by Karen Abraham, Mikveh Guide
“A guest is coming to toivel.”
“To make new dishes ready for use. Take a look in the file drawer for more information.”
I quickly set down the phone and opened the drawer. I found the two-page explanation about how to immerse kitchen items in the mikveh. It explained why this is done — likening the Jewish table to an altar — and why we “convert” dishes for use in a Jewish home. I quickly read through the details about appropriate blessings and procedural guidelines. Just a few minutes later, I welcomed two guests with armloads of bags and boxes, straight from Target and Ikea! The two housemates made another trip back to the car for more items as I assessed how to proceed.
I grabbed scissors and a trash bag and together we unwrapped, unboxed, and unlabeled dishes, cooking utensils, cutlery, pots, pans, and a whistling teakettle. When a person immerses in the mikveh, the waters must surround them, embracing and touching every nook and cranny. The same is true for items used for preparing kosher meals, so we began to remove every sticky price tag and label. I borrowed a bottle of nail polish remover from a prep room, and I rummaged through my pocketbook to find a small bottle of hand sanitizer. Both of these items aided in removing sticky residue so all the items would get a kosher immersion in the mikveh.
Leaving the pocket doors wide open, we moved the items to the side of the mikveh. The water was ready to receive them. Our guests paused to recite the blessing:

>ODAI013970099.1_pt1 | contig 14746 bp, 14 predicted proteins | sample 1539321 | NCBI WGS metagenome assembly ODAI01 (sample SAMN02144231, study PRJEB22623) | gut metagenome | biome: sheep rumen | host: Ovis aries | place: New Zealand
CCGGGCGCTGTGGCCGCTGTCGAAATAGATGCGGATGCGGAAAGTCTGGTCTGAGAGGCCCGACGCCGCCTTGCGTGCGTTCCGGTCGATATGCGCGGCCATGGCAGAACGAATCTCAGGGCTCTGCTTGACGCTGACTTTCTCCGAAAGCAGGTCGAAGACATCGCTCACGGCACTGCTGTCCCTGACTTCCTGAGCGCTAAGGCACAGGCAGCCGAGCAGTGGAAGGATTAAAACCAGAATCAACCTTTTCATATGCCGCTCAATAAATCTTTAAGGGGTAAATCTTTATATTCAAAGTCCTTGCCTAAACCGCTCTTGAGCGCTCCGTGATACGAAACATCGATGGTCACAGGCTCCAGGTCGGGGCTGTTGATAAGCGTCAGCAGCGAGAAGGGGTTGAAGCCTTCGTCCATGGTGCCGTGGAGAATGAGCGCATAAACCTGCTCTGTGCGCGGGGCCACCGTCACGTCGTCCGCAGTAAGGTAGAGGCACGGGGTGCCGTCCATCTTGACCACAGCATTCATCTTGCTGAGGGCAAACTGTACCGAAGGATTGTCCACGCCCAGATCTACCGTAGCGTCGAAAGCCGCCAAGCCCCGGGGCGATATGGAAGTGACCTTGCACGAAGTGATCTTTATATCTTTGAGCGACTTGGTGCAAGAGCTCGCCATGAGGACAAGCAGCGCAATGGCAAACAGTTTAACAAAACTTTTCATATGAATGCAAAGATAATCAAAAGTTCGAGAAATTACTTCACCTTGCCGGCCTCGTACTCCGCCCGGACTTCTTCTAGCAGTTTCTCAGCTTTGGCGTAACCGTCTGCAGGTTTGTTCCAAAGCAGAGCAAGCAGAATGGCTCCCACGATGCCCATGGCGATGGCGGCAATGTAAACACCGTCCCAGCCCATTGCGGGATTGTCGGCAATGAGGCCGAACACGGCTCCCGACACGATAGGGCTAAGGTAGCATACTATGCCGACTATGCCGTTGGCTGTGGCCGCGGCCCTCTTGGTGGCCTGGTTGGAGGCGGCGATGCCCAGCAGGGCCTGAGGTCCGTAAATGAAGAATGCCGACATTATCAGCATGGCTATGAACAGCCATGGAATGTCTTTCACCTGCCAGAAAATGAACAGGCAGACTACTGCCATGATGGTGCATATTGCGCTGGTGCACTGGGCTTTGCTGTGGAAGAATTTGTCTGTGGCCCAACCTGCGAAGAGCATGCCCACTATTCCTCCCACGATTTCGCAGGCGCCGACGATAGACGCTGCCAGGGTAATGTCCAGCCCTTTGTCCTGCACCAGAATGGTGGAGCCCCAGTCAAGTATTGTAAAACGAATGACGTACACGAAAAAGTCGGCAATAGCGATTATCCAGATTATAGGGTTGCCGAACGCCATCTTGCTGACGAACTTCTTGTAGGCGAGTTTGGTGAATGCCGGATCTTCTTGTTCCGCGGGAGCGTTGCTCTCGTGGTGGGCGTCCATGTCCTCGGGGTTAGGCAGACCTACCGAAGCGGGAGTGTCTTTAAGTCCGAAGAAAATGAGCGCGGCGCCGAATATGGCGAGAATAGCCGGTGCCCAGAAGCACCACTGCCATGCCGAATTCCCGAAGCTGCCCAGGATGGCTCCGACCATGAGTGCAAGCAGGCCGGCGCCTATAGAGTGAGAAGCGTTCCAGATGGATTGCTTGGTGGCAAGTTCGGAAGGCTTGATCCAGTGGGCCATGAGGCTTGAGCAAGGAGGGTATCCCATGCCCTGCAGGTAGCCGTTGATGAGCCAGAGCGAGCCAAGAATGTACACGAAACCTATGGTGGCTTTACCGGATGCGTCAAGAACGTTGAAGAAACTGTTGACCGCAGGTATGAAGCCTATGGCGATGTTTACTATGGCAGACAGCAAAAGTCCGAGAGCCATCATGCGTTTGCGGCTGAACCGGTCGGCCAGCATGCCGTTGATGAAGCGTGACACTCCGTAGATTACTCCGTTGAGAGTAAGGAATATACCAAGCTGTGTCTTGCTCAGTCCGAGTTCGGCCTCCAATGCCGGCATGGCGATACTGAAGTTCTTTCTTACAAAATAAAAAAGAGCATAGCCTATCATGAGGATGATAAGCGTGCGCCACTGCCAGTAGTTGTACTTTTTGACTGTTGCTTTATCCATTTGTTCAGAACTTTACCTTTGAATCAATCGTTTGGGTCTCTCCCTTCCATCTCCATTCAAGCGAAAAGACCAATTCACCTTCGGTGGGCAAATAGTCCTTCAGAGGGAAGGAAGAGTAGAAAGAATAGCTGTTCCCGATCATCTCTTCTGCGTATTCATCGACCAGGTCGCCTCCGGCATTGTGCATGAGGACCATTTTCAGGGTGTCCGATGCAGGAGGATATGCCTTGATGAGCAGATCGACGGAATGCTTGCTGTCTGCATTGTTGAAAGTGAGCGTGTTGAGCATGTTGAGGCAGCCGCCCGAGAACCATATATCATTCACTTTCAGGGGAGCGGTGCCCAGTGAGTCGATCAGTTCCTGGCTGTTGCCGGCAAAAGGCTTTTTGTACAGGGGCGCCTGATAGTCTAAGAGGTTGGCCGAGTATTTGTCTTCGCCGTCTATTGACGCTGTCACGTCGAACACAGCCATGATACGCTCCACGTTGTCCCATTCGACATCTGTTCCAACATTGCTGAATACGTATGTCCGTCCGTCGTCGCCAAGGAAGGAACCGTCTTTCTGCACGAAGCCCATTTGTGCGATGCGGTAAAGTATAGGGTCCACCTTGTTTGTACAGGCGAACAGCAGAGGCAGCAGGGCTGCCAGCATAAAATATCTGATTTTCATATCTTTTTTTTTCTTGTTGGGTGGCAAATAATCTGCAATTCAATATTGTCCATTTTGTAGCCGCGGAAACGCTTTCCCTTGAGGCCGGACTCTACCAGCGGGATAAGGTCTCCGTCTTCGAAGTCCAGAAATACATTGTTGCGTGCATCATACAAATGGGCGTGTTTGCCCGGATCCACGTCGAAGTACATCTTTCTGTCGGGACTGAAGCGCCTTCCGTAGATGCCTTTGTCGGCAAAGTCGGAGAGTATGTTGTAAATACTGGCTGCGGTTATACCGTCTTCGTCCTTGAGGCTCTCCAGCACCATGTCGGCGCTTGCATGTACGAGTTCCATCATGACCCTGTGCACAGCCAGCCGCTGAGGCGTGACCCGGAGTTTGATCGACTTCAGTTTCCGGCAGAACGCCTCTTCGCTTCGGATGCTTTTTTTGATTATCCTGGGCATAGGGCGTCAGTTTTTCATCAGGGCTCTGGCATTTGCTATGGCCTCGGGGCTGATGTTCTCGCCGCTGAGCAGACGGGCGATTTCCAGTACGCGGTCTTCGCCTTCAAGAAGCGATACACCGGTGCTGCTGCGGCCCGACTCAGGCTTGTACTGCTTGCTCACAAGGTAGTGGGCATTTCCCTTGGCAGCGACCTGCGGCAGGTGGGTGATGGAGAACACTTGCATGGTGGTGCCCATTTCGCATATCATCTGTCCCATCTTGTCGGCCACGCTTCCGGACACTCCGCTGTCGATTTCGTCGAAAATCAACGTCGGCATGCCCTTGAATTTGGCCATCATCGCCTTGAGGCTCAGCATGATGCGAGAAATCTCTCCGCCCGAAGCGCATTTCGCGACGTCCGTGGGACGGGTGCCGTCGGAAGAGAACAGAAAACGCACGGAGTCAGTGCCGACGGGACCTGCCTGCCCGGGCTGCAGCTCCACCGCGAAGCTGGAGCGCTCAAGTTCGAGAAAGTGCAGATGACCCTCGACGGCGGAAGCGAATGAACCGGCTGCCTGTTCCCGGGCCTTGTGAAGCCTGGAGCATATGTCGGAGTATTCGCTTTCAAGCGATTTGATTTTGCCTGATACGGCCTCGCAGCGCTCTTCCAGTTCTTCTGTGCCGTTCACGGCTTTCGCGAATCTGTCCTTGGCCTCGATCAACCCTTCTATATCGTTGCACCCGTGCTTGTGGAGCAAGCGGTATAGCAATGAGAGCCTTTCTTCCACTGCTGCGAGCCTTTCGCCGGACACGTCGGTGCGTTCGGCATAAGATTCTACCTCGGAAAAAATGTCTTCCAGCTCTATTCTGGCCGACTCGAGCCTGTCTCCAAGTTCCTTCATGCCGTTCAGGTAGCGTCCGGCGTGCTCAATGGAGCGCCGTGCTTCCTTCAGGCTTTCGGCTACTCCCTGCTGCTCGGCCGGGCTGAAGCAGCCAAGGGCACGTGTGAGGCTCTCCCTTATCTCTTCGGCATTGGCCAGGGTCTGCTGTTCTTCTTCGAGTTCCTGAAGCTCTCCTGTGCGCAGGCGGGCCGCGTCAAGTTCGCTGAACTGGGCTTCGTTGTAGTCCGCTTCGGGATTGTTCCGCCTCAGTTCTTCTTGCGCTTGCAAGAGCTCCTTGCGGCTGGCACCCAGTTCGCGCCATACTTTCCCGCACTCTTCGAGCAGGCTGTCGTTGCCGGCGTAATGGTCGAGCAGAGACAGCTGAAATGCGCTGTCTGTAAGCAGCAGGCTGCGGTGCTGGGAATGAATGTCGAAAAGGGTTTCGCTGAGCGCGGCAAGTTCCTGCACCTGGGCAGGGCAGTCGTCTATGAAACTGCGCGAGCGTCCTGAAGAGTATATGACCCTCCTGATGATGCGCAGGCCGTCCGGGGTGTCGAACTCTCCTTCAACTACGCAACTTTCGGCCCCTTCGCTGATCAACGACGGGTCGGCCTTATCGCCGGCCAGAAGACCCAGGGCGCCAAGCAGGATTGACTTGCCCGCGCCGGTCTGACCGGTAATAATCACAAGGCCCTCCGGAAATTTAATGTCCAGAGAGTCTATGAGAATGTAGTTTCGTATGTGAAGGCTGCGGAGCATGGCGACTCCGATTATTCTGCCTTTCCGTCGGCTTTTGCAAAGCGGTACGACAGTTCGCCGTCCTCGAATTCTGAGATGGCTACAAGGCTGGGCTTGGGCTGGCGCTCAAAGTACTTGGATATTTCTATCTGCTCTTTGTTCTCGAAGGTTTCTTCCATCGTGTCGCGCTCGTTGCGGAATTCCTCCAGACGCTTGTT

Baruch Atah Adonai, Eloheinu Melech Ha’olam, Asher Kidshanu B’mitzvotav V’Tzivanu Al Tevilat Keilim. Blessed are You, God of all creation, Who sanctifies us with Your commandments and commands us concerning the immersion of vessels.
I quickly realized that we were going to need many towels. I lined the side of the pool with dry towels to collect the newly immersed dishes. One of the guests grabbed a new stainless steel colander and filled it with smaller utensils to dunk, making sure that he momentarily let go of the container to assure that the mikveh water touched all of the items. We dipped red plates for meat and white plates for dairy. The guests chatted about meals that they hoped to prepare for themselves and friends. We created an assembly line for drying and repacking all of the new items. When we were finished toivel–ing, the guests left Mayyim Hayyim eager to cook kosher meals, share recipes and cuisine with friends, and celebrate Jewish holidays with their kashered dishes and utensils.
Thinking back to this guiding experience, at first I felt it was completely unique from any other immersion. The intimacy and private nature of human immersions was not a concern for toivel–ing. The nervousness and anxiety that also comes with human immersions was not present. Yet, upon deeper reflection, I realized that toivel-ing celebrated a transformation and the anticipation of change, just as a bride immersing before a wedding or an adopted child converting to Judaism. The ritual of dunking dishes and spoons was indeed a holy endeavor. As a Mikveh Guide, I felt especially privileged to have intimately participated in transforming and preparing a new kosher kitchen.
Karen Abraham is teacher at The Rashi School, as well as a Mikveh Guide. She resides in Natick with her husband and teenage son.